“Thank you, Donna. Thank you, New York.” So read the letter DKNY’s new creative directors, Dao-Yi Chow and Maxwell Osbourne, issued to attendants of their debut show at New York fashion week on Wednesday.
The Donna in question is, of course, Donna Karan, the woman who founded the label as a more affordable younger sister to her main line, Donna Karan International, in 1989.
Along with Ralph Lauren, Diane Von Furstenberg and Calvin Klein, Karan is a pillar of US fashion, and is particularly famous for creating clothes with a feminist bent. In 1985, she released the “seven easy pieces” collection of stretchy bodysuits and off-the-shoulder tops, designed to allow women to dress quickly and without fuss for work. Her advertisements – like the 1992 campaign centring on the inauguration of a female president – were groundbreaking, too.
Earlier this year, it was announced that she would step down as the brand’s chief designer, and that the Donna Karan International brand would be put on hiatus, with DKNY continuing with Chow and Osbourne, of critically acclaimed streetwear label Public School, at the reins. This was big news – not only are Chow and Osbourne young, they also specialise in tough, pared-back menswear, having only launched a women’s line last season.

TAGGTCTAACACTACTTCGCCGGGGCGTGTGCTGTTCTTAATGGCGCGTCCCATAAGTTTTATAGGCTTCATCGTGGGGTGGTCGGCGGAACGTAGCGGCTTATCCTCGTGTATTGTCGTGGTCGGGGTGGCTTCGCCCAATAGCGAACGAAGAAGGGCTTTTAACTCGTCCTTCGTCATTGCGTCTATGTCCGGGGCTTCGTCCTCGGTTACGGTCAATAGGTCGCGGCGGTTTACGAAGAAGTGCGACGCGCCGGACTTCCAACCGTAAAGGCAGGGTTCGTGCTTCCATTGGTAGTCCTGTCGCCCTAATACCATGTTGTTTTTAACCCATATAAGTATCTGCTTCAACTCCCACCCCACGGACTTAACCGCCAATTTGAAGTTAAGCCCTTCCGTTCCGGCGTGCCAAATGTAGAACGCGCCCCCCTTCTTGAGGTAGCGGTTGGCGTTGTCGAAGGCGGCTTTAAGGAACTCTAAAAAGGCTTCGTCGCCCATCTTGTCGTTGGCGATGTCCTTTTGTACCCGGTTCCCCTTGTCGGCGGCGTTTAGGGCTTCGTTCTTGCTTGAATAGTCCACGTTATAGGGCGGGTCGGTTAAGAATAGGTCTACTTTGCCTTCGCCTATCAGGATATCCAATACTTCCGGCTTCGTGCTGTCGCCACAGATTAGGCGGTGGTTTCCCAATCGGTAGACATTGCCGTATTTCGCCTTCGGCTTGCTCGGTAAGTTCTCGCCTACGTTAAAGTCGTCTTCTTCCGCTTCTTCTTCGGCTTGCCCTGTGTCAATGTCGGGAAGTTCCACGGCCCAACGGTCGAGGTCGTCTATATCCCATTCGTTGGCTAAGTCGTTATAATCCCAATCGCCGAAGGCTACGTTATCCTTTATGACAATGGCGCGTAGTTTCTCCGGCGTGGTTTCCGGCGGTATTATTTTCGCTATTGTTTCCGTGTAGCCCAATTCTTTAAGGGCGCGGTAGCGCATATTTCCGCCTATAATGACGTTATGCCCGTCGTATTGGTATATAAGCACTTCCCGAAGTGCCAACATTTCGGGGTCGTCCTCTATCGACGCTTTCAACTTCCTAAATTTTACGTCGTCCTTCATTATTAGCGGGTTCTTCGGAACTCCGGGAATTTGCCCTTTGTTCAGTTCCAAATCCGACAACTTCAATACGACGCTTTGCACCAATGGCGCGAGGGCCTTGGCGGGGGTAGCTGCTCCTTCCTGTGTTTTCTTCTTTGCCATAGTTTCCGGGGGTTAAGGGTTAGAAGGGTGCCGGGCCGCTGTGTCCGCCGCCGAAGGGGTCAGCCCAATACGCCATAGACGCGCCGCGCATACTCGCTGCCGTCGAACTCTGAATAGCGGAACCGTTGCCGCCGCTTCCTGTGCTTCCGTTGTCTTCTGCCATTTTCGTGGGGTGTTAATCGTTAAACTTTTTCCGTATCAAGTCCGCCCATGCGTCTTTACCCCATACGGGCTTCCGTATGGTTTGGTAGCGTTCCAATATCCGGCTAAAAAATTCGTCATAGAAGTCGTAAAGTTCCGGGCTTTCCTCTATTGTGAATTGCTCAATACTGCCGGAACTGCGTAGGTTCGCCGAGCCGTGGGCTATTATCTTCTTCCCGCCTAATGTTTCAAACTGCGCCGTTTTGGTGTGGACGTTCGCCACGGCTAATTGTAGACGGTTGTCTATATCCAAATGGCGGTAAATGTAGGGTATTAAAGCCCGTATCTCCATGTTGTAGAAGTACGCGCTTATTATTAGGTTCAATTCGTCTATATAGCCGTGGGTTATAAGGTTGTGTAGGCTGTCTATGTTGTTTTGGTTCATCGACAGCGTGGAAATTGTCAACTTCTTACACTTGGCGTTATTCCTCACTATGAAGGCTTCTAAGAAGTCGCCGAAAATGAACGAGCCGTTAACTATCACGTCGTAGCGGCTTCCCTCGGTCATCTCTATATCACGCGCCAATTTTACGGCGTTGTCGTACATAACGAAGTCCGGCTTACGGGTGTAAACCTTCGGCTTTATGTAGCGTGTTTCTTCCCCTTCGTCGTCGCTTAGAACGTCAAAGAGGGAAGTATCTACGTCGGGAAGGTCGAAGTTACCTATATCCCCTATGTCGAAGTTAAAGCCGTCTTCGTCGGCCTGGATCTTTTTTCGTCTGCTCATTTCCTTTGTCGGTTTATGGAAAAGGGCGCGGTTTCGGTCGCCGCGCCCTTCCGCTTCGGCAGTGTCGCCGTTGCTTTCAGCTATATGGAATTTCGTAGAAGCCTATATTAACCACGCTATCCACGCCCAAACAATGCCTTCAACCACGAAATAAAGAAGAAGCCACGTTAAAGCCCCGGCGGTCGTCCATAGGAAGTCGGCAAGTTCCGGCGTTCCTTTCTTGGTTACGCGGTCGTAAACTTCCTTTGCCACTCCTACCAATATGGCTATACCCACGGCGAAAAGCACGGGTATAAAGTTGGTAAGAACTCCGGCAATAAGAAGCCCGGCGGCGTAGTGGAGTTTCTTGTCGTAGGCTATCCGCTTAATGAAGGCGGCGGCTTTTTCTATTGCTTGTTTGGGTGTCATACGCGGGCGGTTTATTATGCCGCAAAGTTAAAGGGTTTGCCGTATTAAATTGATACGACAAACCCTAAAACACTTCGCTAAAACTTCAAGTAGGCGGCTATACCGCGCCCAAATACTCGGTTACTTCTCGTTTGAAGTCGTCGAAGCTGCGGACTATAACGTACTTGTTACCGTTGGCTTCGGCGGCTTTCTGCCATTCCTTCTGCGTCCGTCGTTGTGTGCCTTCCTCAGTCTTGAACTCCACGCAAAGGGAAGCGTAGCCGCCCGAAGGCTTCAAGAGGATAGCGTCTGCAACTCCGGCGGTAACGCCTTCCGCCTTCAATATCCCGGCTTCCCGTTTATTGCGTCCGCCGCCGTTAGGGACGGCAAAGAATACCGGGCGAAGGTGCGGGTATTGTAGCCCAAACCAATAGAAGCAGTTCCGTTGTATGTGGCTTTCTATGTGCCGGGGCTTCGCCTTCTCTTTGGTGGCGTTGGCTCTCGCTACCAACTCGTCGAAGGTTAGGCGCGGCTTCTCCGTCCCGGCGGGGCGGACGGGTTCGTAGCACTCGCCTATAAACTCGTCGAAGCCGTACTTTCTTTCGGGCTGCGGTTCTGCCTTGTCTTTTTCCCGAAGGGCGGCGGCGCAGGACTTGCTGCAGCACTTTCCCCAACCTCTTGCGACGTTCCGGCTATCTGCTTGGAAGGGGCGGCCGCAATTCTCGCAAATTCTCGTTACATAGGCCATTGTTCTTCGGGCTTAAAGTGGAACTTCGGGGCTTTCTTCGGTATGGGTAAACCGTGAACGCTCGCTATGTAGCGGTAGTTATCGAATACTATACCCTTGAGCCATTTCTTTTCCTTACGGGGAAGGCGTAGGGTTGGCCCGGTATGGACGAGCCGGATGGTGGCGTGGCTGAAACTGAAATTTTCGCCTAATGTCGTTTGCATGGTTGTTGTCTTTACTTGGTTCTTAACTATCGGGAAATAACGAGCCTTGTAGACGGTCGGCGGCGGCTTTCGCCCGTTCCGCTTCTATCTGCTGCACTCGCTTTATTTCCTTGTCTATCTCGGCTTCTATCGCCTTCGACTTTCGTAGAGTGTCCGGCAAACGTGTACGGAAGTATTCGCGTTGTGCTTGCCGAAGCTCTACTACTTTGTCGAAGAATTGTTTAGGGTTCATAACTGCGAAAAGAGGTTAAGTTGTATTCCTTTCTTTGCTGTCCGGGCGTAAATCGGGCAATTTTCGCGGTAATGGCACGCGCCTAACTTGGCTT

Though Karan has often been associated with the colour black (“I was always black,” she once said. “Calvin was neutral. Ralph is blue and tartan. I once had a CEO from Armani who wanted me to use more grays. That did not work”), DKNY has often felt like a cheerful, bright-coloured brand in recent years, its advertisements filled with big yellow taxis and oversized Granny Smith apples. Wednesday’s new vision for the brand was much more pared back, reflected by the venue – “Path hall” – part of the train station under the World Trade Centre, a stark, shiny, cavernous white space.
There was not a hint of colour in 39 of the 41 looks (the remaining two were cobalt), which played with the idea of New York power dressing in white T-shirt jumpsuits, gauzy black layers over slinkier tube dresses, and an awful lot of pinstripes, seen as loose maxi dresses, half-kilts and trousers. It was an unshowy start, for a new design team at a brand this famous but – as DKNY’s parent company LVMH well know – understatement has a lot of cachet in fashion at the moment.